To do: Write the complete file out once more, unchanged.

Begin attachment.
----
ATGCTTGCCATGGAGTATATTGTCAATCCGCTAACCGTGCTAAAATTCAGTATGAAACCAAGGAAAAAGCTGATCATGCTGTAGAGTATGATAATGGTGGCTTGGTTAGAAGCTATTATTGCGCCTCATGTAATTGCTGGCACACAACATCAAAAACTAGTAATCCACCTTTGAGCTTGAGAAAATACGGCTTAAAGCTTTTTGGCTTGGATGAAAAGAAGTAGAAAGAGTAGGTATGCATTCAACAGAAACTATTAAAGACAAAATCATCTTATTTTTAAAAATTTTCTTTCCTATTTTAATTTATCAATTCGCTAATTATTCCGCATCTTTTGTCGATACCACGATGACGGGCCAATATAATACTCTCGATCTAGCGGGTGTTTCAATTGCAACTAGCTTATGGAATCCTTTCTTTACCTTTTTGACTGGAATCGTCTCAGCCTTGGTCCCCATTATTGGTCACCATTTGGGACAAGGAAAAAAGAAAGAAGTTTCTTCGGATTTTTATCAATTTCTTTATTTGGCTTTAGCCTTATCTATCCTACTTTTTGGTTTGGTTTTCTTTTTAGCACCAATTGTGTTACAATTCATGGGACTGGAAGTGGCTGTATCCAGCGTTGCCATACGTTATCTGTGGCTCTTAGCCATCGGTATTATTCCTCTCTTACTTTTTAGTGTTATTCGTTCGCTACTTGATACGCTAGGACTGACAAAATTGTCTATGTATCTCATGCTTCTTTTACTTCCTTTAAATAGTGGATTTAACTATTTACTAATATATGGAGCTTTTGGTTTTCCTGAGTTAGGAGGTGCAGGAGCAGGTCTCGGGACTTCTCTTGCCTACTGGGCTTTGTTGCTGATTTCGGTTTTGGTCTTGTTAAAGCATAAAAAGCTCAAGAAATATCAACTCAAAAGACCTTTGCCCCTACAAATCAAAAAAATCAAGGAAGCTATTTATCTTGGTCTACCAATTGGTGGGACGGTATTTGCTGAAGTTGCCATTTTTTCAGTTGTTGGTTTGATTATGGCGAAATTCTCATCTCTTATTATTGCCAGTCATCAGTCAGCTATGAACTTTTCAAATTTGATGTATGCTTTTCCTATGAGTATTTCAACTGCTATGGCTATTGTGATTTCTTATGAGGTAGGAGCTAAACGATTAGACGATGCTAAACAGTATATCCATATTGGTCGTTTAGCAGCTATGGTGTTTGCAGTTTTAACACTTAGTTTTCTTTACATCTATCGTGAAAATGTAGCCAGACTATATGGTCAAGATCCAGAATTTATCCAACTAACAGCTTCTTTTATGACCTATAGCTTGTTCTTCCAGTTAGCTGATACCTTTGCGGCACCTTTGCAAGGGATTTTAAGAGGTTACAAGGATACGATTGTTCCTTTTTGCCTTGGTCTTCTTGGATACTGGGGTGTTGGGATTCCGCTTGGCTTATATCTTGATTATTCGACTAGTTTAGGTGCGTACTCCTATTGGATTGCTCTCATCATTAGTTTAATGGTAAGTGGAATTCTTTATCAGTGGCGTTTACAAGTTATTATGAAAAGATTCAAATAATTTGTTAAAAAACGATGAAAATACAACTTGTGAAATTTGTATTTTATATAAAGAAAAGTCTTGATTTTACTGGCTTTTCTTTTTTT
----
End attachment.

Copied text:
ATGCTTGCCATGGAGTATATTGTCAATCCGCTAACCGTGCTAAAATTCAGTATGAAACCAAGGAAAAAGCTGATCATGCTGTAGAGTATGATAATGGTGGCTTGGTTAGAAGCTATTATTGCGCCTCATGTAATTGCTGGCACACAACATCAAAAACTAGTAATCCACCTTTGAGCTTGAGAAAATACGGCTTAAAGCTTTTTGGCTTGGATGAAAAGAAGTAGAAAGAGTAGGTATGCATTCAACAGAAACTATTAAAGACAAAATCATCTTATTTTTAAAAATTTTCTTTCCTATTTTAATTTATCAATTCGCTAATTATTCCGCATCTTTTGTCGATACCACGATGACGGGCCAATATAATACTCTCGATCTAGCGGGTGTTTCAATTGCAACTAGCTTATGGAATCCTTTCTTTACCTTTTTGACTGGAATCGTCTCAGCCTTGGTCCCCATTATTGGTCACCATTTGGGACAAGGAAAAAAGAAAGAAGTTTCTTCGGATTTTTATCAATTTCTTTATTTGGCTTTAGCCTTATCTATCCTACTTTTTGGTTTGGTTTTCTTTTTAGCACCAATTGTGTTACAATTCATGGGACTGGAAGTGGCTGTATCCAGCGTTGCCATACGTTATCTGTGGCTCTTAGCCATCGGTATTATTCCTCTCTTACTTTTTAGTGTTATTCGTTCGCTACTTGATACGCTAGGACTGACAAAATTGTCTATGTATCTCATGCTTCTTTTACTTCCTTTAAATAGTGGATTTAACTATTTACTAATATATGGAGCTTTTGGTTTTCCTGAGTTAGGAGGTGCAGGAGCAGGTCTCGGGACTTCTCTTGCCTACTGGGCTTTGTTGCTGATTTCGGTTTTGGTCTTGTTAAAGCATAAAAAGCTCAAGAAATATCAACTCAAAAGACCTTTGCCCCTACAAATCAAAAAAATCAAGGAAGCTATTTATCTTGGTCTACCAATTGGTGGGACGGTATTTGCTGAAGTTGCCATTTTTTCAGTTGTTGGTTTGATTATGGCGAAATTCTCATCTCTTATTATTGCCAGTCATCAGTCAGCTATGAACTTTTCAAATTTGATGTATGCTTTTCCTATGAGTATTTCAACTGCTATGGCTATTGTGATTTCTTATGAGGTAGGAGCTAAACGATTAGACGATGCTAAACAGTATATCCATATTGGTCGTTTAGCAGCTATGGTGTTTGCAGTTTTAACACTTAGTTTTCTTTACATCTATCGTGAAAATGTAGCCAGACTATATGGTCAAGATCCAGAATTTATCCAACTAACAGCTTCTTTTATGACCTATAGCTTGTTCTTCCAGTTAGCTGATACCTTTGCGGCACCTTTGCAAGGGATTTTAAGAGGTTACAAGGATACGATTGTTCCTTTTTGCCTTGGTCTTCTTGGATACTGGGGTGTTGGGATTCCGCTTGGCTTATATCTTGATTATTCGACTAGTTTAGGTGCGTACTCCTATTGGATTGCTCTCATCATTAGTTTAATGGTAAGTGGAATTCTTTATCAGTGGCGTTTACAAGTTATTATGAAAAGATTCAAATAATTTGTTAAAAAACGATGAAAATACAACTTGTGAAATTTGTATTTTATATAAAGAAAAGTCTTGATTTTACTGGCTTTTCTTTTTTT